There are a bunch of ways to get the job done and I will give you one of the tools that I like to use with the tough one's.
A horse is not going to stop worth beans unless you can get them rocking back on their hind end and so the idea has to get into their hind end to rock back or you are just wasting your arms pulling and that is pretty tough on a 14yo girl.
Then everyone starts talking about bits and how the bit is going to change your world.
I have some pictures of a horse that is 18yo and has NEVER HAD A STOP in his life and came in to be worked with a few months ago.
He pushed his way through any bit in his mouth and just had no idea of what back was.
He has been pushing his whole life and getting away with it.
I posted the below in the thread Kevin was talking about, it works really well and really fast:
practice walking, then stopping. Use your seat first, then voice, then rein. Only do walking. Walk 5 steps, then stop. Also, practice slowing and speeding up her gaits. (starting with the walk) do 5 steps extended walk, 5 steps collected, then halt. Switch up the numbers of steps, too. (4 steps, halt. Then 7 steps and halt etc) until she is absolutely PERFECT at halting at the walk. Then do all this at a trot.
Practice collected walk for a few steps, then extended trot then halt. Then extended walk to collected trot then halt. Etc etc. mix it up! Practice all this, going no faster than a trot, until she stops PERFECTLY.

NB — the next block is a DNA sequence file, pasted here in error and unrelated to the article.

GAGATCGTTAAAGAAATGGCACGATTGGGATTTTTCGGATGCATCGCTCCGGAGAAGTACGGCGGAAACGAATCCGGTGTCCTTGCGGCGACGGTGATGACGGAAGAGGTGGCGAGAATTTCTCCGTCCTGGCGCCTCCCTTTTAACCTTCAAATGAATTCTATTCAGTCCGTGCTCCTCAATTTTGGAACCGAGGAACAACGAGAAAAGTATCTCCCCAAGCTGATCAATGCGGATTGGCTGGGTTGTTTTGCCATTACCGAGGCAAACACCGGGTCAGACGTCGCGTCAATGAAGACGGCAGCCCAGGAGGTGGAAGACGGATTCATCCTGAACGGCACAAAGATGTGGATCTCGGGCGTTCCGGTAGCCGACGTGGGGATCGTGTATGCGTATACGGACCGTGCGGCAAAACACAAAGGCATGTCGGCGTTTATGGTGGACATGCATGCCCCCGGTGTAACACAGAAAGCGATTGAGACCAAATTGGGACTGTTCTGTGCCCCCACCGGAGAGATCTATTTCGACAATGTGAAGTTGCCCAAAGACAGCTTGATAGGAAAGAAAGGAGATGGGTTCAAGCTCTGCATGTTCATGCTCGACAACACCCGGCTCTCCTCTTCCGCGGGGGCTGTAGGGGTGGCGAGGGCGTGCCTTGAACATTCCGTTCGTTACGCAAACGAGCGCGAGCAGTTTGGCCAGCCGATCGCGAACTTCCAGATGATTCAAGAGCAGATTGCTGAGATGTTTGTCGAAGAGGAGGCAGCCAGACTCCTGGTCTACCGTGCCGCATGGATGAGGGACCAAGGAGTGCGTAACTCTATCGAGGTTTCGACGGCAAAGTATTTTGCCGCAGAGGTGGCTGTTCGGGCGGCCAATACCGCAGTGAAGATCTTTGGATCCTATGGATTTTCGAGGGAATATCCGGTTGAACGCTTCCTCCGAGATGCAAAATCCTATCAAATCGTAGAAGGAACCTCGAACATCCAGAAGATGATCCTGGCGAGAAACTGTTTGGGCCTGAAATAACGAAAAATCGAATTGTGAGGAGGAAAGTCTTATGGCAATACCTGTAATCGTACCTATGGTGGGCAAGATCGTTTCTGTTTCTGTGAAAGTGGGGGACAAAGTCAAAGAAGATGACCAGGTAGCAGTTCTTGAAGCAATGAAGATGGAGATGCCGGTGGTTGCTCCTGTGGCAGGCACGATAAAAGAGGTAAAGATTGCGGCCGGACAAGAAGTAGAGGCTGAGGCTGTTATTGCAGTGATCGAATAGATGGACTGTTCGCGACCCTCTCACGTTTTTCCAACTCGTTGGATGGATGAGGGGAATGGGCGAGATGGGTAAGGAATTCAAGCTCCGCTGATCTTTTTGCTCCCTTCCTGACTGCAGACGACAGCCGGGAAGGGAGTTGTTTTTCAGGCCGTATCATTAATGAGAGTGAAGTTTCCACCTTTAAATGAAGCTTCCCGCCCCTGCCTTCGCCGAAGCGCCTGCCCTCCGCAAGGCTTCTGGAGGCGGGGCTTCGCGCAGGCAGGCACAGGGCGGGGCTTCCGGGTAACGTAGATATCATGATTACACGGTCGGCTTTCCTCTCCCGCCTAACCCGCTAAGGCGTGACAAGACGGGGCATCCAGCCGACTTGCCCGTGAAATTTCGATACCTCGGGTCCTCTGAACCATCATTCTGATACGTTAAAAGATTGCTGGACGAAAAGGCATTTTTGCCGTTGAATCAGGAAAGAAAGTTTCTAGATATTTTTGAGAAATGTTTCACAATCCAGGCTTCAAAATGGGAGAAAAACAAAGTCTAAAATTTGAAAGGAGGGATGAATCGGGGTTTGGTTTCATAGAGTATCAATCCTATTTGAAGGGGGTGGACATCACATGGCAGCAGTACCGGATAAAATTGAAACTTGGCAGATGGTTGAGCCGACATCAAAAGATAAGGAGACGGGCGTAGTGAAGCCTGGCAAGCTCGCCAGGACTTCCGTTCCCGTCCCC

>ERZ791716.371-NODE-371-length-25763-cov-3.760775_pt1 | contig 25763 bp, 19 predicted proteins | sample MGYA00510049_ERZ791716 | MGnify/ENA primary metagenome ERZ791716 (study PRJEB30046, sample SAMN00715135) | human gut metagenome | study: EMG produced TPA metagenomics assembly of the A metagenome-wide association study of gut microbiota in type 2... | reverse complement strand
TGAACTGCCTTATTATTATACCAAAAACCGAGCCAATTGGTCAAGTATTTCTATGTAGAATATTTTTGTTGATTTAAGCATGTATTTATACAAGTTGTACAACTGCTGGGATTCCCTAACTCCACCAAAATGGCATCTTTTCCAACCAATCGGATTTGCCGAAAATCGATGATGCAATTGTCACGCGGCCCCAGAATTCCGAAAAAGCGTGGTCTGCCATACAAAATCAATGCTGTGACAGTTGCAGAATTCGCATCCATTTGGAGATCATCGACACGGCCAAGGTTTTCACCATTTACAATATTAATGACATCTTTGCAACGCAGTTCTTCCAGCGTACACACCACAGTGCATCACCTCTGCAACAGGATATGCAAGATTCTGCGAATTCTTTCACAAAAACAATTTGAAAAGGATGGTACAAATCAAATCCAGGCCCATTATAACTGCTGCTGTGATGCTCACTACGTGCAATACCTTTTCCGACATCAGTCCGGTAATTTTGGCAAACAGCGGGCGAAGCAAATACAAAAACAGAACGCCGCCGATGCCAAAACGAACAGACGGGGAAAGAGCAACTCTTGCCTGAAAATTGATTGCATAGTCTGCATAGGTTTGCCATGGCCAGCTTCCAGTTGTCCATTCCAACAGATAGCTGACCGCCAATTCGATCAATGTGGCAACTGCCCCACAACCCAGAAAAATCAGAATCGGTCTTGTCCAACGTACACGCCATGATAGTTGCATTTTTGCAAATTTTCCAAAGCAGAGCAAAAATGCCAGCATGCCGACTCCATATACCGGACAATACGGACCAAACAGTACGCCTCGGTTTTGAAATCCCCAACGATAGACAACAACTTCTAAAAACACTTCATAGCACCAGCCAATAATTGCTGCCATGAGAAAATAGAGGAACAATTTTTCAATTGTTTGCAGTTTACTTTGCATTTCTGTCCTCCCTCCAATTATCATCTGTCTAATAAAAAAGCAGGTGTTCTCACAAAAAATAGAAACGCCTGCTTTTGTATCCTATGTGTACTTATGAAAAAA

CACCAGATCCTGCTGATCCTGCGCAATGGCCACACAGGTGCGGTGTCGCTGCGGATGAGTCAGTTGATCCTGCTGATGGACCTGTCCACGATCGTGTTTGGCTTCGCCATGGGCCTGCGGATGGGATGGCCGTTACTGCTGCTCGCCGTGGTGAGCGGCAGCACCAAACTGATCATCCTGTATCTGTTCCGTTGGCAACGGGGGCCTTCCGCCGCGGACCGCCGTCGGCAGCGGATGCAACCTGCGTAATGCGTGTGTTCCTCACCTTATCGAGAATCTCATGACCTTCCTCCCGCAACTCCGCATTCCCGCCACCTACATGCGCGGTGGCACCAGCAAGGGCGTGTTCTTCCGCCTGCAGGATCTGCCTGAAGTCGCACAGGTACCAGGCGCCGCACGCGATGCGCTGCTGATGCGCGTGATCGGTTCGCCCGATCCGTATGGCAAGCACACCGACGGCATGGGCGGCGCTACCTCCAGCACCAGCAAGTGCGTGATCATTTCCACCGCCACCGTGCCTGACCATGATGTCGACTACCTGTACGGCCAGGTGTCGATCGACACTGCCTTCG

Once she stops absolutely perfectly at the walk, do all this at the canter. If she doesnt stop, go back to the trot, repeat the halting exercise again, then try the canter again. It will work, you have to be patient.
Also, try the one reined stop in times of emergency!!
The horse that I will show you here is a real hard case.
He came here 8 months ago and the current owner and I were able to track 6 owners prior to her in 4 years time.
He had many other owners and the papers have long since been thrown away because he has been on the kill truck so many times that he has a first class seat.
The horse has been Pat Parellied,CA,John Lyons,Gymkahana,charroed,cowboyed,smacked,popped,w hipped, and just plain beat with a board.
The horse kicked,bit,reared,and bolted.
The horse is covered with scars and old injuries.
The horse has had more back yard trainers than I will ever know.
He is learning to stop and back up!
Build a foundation for the stop.
Teach the horse to roll back on the hind end and lightly respond to the stop cue.
Listen to the horse.
When your applying your pressure to reverse from the ground are you pulling equally on both long lines, straight back - or are you alternating side to side?
Sorry if this a dumb question!
If it is straight back it would be a consistent pull, let up as soon as the horse stops leaning into it and indicates a willingness to go back- yes?
It is actually a very good question kiwigirl.
As the horse begins the step you can feel a release on that side of the horse and you kind of go with it.
After the step is finishing you add a little pull to the other side and the horse release to that side.
It might look like it is a see saw back a forth action but it feels a bit different.
It is a left and right release as the horse steps if that makes any sense.